Your SlideShare is downloading. ×
Gamification summit nyc_2011
Upcoming SlideShare
Loading in...5
×

Thanks for flagging this SlideShare!

Oops! An error has occurred.

×
Saving this for later? Get the SlideShare app to save on your phone or tablet. Read anywhere, anytime – even offline.
Text the download link to your phone
Standard text messaging rates apply

Gamification summit nyc_2011

2,725
views

Published on


0 Comments
5 Likes
Statistics
Notes
  • Be the first to comment

No Downloads
Views
Total Views
2,725
On Slideshare
0
From Embeds
0
Number of Embeds
3
Actions
Shares
0
Downloads
23
Comments
0
Likes
5
Embeds 0
No embeds

Report content
Flagged as inappropriate Flag as inappropriate
Flag as inappropriate

Select your reason for flagging this presentation as inappropriate.

Cancel
No notes for slide

Transcript

  • 1. What Motivates Gamers?
    Jon Radoff
    Gamification Summit, New York City
    September 16, 2011
  • 2. B. F. Skinner
    Behaviorism posited that learning is the key instinct animals have—and that all behaviors result from reward reinforcements.
  • 3. Many game designers think of humans as rats in a cage.
  • 4.
  • 5.
  • 6.
  • 7. The cognitive niche: stories, language, symbols, ideas,
    theories, thought experiments, simulations…
    Leaf van Boven and Thomas Gilovich. “To Do or to Have? That is the Question.” American Psychological Association. 85.6 (2003): 1198. Reprinted with permission.
  • 8. The social niche: humans spread across the globe due to our social cooperation, and our social interconnectedness continues to grow.
    Photo Credit alexkess(Flickr)
  • 9. Digital connections yield social and neural connections.
    Flickr Image CreditLHijodHuskona
  • 10. Distribution of Smiling Faces on Facebook
    Happy people cluster.
    Unhappy people cluster.
    SOCIAL NETWORKS AND HAPPINESS
By Nicholas A. Christakis & James H. Fowler
  • 11. Experiences = More Happiness than Things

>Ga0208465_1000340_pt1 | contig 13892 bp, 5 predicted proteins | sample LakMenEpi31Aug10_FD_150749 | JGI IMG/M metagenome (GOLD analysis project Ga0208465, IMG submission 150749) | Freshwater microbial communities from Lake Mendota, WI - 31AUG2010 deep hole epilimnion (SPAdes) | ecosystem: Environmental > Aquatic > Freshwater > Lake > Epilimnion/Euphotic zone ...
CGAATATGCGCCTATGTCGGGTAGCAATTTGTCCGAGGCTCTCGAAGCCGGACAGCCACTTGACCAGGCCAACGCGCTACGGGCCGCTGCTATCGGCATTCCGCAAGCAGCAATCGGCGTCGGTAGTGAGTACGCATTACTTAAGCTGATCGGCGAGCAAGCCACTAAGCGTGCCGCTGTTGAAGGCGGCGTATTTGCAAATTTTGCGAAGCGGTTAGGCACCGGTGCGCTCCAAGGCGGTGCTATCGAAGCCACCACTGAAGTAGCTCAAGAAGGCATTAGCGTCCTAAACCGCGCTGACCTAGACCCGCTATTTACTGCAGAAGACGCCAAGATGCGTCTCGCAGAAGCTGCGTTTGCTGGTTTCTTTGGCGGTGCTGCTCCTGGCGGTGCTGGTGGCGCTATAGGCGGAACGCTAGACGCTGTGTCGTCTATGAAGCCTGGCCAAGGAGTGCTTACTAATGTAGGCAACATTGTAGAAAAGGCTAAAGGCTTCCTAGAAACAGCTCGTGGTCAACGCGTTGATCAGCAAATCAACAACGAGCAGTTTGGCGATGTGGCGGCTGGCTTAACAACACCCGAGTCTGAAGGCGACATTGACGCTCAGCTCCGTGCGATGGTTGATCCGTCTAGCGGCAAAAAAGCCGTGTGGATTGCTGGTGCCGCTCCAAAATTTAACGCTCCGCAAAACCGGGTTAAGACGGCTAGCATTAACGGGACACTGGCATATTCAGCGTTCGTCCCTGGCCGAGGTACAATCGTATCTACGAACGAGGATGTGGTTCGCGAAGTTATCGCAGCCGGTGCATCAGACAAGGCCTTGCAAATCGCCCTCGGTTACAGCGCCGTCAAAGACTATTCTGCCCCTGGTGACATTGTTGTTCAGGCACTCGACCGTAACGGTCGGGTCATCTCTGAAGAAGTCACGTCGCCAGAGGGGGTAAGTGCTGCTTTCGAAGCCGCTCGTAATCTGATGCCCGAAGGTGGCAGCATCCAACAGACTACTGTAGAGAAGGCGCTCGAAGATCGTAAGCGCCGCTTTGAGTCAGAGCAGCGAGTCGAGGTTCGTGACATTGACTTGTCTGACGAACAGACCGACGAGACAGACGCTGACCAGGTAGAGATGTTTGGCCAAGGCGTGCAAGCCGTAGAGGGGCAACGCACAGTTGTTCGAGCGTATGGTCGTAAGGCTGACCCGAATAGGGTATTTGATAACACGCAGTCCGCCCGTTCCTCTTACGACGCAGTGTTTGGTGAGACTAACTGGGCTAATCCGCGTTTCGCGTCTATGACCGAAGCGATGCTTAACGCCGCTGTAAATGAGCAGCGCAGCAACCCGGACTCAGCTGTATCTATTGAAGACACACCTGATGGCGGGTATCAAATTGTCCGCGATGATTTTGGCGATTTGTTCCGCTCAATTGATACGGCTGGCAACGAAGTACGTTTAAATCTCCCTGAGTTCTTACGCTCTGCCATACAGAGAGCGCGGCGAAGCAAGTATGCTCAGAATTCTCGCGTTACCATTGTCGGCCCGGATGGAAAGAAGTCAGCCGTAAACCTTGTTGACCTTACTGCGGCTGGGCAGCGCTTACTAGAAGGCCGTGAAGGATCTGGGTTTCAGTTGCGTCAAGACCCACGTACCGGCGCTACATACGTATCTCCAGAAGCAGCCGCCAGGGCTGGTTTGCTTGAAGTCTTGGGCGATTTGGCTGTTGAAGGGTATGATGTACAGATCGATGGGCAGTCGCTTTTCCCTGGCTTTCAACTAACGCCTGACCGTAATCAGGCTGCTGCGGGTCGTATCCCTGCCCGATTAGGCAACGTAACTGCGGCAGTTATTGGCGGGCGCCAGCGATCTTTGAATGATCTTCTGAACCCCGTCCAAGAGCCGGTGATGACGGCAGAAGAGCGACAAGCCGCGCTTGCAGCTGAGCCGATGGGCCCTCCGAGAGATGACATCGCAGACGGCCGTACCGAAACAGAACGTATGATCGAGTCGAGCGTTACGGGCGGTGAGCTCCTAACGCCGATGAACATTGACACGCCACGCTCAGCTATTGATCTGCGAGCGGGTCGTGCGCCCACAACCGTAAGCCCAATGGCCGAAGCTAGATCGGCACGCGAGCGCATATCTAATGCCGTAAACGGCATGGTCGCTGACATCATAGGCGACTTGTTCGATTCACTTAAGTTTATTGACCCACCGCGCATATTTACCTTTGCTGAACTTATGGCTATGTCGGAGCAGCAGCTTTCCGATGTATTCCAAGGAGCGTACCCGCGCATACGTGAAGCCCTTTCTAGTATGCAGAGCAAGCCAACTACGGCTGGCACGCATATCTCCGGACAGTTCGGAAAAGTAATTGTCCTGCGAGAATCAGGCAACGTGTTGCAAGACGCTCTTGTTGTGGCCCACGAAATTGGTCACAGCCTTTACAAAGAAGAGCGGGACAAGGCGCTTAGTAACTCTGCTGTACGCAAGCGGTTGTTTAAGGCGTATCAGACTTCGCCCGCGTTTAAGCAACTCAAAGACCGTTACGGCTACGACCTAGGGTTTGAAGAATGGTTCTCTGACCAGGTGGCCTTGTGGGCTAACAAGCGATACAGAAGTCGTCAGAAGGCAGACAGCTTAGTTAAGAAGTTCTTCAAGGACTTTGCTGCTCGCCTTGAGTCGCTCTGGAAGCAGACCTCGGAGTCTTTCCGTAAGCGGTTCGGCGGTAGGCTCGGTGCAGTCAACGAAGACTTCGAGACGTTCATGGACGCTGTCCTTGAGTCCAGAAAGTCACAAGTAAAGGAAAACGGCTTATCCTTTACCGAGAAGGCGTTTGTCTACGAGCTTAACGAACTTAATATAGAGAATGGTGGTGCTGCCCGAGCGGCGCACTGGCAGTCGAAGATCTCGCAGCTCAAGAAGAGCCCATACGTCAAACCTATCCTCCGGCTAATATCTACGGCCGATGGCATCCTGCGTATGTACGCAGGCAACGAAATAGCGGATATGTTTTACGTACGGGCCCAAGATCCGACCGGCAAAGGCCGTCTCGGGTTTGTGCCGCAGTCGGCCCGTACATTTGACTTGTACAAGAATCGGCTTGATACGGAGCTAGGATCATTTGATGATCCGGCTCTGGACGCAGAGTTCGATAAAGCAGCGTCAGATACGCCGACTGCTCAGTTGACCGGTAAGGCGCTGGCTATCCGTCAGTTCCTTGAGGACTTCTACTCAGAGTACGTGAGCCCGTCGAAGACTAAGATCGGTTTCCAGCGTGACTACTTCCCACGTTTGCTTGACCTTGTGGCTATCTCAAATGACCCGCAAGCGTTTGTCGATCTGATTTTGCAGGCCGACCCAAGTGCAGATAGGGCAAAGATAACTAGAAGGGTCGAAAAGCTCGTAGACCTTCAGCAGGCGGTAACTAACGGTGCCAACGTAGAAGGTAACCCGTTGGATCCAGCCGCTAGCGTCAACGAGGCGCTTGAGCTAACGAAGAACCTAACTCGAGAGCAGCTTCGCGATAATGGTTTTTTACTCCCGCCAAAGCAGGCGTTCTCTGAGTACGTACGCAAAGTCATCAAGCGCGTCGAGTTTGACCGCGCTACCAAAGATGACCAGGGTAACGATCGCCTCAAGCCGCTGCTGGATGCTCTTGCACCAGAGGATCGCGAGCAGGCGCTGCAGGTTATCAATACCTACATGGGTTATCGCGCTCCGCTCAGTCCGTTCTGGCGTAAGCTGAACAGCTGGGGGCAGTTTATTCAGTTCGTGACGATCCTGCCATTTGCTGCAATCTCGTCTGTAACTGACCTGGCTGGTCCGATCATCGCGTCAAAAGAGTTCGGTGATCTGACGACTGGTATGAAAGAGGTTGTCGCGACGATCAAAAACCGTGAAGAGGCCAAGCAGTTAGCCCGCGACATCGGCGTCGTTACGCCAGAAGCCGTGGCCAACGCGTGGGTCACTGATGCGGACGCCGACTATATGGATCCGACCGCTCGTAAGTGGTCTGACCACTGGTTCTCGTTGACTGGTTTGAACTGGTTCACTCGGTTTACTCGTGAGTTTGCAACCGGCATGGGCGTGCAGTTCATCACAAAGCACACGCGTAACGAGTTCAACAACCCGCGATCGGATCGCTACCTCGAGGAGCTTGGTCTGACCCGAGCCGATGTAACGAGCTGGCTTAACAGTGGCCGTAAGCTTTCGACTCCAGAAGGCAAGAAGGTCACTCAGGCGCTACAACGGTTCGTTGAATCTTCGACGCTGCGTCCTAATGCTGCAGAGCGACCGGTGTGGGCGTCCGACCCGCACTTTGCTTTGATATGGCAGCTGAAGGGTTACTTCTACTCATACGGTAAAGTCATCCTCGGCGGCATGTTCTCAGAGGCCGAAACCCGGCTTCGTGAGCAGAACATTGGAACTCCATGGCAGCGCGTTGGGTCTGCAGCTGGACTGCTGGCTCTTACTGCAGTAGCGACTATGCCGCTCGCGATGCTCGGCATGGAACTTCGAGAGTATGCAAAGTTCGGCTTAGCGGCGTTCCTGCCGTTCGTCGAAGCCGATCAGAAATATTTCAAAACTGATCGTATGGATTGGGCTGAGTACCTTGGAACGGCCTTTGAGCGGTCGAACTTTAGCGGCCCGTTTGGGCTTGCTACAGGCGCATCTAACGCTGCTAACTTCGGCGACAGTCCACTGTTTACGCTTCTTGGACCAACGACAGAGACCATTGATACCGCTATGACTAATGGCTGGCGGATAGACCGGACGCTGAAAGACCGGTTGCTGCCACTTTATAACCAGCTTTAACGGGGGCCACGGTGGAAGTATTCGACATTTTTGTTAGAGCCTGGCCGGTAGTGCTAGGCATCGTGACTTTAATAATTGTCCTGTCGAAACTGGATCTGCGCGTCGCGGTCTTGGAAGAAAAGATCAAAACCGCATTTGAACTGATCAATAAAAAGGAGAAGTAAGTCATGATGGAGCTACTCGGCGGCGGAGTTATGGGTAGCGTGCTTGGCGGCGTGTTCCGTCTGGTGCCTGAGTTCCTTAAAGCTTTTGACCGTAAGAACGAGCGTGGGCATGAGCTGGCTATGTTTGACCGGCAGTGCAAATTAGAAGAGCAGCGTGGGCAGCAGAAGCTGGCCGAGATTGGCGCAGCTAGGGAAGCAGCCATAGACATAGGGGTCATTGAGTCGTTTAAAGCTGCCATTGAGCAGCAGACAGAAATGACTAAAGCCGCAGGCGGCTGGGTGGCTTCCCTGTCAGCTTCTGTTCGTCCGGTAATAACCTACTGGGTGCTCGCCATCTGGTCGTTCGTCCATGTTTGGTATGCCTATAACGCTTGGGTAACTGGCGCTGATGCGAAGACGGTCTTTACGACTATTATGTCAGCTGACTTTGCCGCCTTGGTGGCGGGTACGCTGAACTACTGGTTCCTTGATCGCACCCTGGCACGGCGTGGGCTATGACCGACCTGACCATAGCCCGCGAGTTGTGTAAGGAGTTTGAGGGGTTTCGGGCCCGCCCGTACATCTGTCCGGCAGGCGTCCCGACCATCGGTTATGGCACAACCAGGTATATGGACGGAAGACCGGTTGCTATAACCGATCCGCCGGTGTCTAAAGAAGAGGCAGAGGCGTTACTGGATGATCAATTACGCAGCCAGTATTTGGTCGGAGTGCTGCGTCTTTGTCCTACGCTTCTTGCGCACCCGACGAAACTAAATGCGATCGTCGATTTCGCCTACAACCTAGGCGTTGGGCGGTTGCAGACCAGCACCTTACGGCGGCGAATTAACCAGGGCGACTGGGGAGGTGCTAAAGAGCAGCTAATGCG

Leaf van Boven and Thomas Gilovich. “To Do or to Have? That is the Question.” American Psychological Association. 85.6 (2003): 1198. Reprinted with permission.
  • 12. Distribution of Smiling Faces on Facebook
    Happy people cluster.
    Unhappy people cluster.
    SOCIAL NETWORKS AND HAPPINESS
By Nicholas A. Christakis & James H. Fowler
  • 13. MarnGrook ball
  • 14. Backgammon Board from Ancient Rome
    Photo Credit: Ian W Scott
  • 15. Medieval backgammon players from the Codex Manesse (14th Century Zurich)
  • 16.
  • 17. Mathiak & Weber (2006),
    “Toward brain correlates of natural behavior: fMRI during violent video games.” Human Brain Mapping.
    Research showed that violent as well as prosocial behaviors in video games approximate exposure to natural experiences;
    Games activate a lot of brain regions!
  • 18. Bartle’s Player Motivations
    Richard Bartle (1996), "Hearts, Clubs, Diamonds, Spades: Players Who suit MUDs,"
  • 19. Evolution
    Development
    Neurons
    Hormones
    Seconds
    Days
    Years
    Eons
  • 20. Evolutionary Gameplay Motivations
  • 21. Immersion: storytelling, practicing theory of mind, adopting new viewpoints, imagining cause and effect, recognizing patterns, appreciating beauty.
    Flickr Image by Express Monorail
  • 22. Achievement: mastering skills.
    Csikszentmihalyi has created the theory of Flow to explain why people are happy when they’re applying skills that they’re good at. Evolutionary explanations for positive psychology are emerging.
  • 23. Flickr image by HaagsUitburo.
    Cooperation: altruism, coordination, coalition-building, grouping.
  • 24. Competition: for attention, for resources, for recognition, for physical domination, mates, etc.
  • 25. Thank you!
    Jon Radoff
    CEO, Disruptor Beam
    Email: jradoff AT disruptorbeam.com
    Twitter: @jradoff

×